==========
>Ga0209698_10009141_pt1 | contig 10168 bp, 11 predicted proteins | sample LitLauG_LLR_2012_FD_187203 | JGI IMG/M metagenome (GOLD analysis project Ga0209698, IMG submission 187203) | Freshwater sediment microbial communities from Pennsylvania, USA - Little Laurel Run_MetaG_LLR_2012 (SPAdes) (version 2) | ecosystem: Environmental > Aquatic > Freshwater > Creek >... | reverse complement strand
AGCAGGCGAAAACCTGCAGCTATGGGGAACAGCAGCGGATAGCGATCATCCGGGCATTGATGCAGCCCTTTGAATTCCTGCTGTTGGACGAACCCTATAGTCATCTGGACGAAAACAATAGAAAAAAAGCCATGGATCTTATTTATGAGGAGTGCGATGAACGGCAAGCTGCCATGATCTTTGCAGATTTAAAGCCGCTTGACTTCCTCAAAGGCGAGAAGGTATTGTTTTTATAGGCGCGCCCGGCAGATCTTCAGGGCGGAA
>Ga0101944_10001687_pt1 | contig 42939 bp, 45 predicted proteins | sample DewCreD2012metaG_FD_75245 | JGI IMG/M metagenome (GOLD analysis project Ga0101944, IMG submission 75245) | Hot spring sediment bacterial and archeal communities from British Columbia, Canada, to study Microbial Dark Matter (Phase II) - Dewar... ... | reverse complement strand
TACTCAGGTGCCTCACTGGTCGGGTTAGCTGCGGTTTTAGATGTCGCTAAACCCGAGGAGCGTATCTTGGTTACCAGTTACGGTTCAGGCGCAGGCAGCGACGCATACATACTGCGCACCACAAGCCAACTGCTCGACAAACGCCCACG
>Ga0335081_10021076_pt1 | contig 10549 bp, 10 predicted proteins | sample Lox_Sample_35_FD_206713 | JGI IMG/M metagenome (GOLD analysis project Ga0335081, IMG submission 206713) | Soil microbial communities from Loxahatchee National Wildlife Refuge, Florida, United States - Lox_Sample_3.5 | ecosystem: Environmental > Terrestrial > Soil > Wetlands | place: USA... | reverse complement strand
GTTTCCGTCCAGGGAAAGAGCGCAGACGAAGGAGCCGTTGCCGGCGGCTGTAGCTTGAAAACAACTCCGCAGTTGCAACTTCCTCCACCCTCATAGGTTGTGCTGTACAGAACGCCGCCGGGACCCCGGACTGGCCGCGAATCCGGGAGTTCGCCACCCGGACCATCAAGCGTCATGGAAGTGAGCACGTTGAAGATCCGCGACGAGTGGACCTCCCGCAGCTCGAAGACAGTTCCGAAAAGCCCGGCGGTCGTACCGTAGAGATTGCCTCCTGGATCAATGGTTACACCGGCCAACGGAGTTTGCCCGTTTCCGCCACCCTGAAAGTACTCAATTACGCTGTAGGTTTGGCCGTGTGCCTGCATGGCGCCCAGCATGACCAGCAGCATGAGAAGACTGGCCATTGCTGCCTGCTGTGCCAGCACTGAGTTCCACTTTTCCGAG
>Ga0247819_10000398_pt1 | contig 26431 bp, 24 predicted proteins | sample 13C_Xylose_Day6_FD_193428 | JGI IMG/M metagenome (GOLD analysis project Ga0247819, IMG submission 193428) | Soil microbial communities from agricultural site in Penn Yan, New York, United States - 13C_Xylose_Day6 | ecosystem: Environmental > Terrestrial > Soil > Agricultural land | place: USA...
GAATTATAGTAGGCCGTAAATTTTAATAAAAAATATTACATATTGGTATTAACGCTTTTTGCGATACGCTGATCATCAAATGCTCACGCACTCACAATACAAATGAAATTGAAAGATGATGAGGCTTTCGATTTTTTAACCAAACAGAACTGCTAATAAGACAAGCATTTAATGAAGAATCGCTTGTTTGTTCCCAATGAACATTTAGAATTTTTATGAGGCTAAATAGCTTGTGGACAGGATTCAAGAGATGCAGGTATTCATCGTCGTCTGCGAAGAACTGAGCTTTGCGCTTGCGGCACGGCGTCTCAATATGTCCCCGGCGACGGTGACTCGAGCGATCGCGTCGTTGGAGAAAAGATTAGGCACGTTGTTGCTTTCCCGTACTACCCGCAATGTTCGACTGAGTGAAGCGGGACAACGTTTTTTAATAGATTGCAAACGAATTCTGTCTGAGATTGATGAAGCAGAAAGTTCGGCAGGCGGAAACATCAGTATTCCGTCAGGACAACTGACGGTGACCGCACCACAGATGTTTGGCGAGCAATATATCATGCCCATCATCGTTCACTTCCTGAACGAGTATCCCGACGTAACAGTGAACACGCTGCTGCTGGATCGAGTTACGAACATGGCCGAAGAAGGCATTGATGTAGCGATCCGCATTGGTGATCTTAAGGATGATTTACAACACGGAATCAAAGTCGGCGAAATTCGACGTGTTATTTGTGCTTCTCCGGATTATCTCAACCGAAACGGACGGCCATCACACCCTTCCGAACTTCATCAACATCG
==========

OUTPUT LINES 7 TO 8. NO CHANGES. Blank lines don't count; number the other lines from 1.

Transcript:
>Ga0247819_10000398_pt1 | contig 26431 bp, 24 predicted proteins | sample 13C_Xylose_Day6_FD_193428 | JGI IMG/M metagenome (GOLD analysis project Ga0247819, IMG submission 193428) | Soil microbial communities from agricultural site in Penn Yan, New York, United States - 13C_Xylose_Day6 | ecosystem: Environmental > Terrestrial > Soil > Agricultural land | place: USA...
GAATTATAGTAGGCCGTAAATTTTAATAAAAAATATTACATATTGGTATTAACGCTTTTTGCGATACGCTGATCATCAAATGCTCACGCACTCACAATACAAATGAAATTGAAAGATGATGAGGCTTTCGATTTTTTAACCAAACAGAACTGCTAATAAGACAAGCATTTAATGAAGAATCGCTTGTTTGTTCCCAATGAACATTTAGAATTTTTATGAGGCTAAATAGCTTGTGGACAGGATTCAAGAGATGCAGGTATTCATCGTCGTCTGCGAAGAACTGAGCTTTGCGCTTGCGGCACGGCGTCTCAATATGTCCCCGGCGACGGTGACTCGAGCGATCGCGTCGTTGGAGAAAAGATTAGGCACGTTGTTGCTTTCCCGTACTACCCGCAATGTTCGACTGAGTGAAGCGGGACAACGTTTTTTAATAGATTGCAAACGAATTCTGTCTGAGATTGATGAAGCAGAAAGTTCGGCAGGCGGAAACATCAGTATTCCGTCAGGACAACTGACGGTGACCGCACCACAGATGTTTGGCGAGCAATATATCATGCCCATCATCGTTCACTTCCTGAACGAGTATCCCGACGTAACAGTGAACACGCTGCTGCTGGATCGAGTTACGAACATGGCCGAAGAAGGCATTGATGTAGCGATCCGCATTGGTGATCTTAAGGATGATTTACAACACGGAATCAAAGTCGGCGAAATTCGACGTGTTATTTGTGCTTCTCCGGATTATCTCAACCGAAACGGACGGCCATCACACCCTTCCGAACTTCATCAACATCG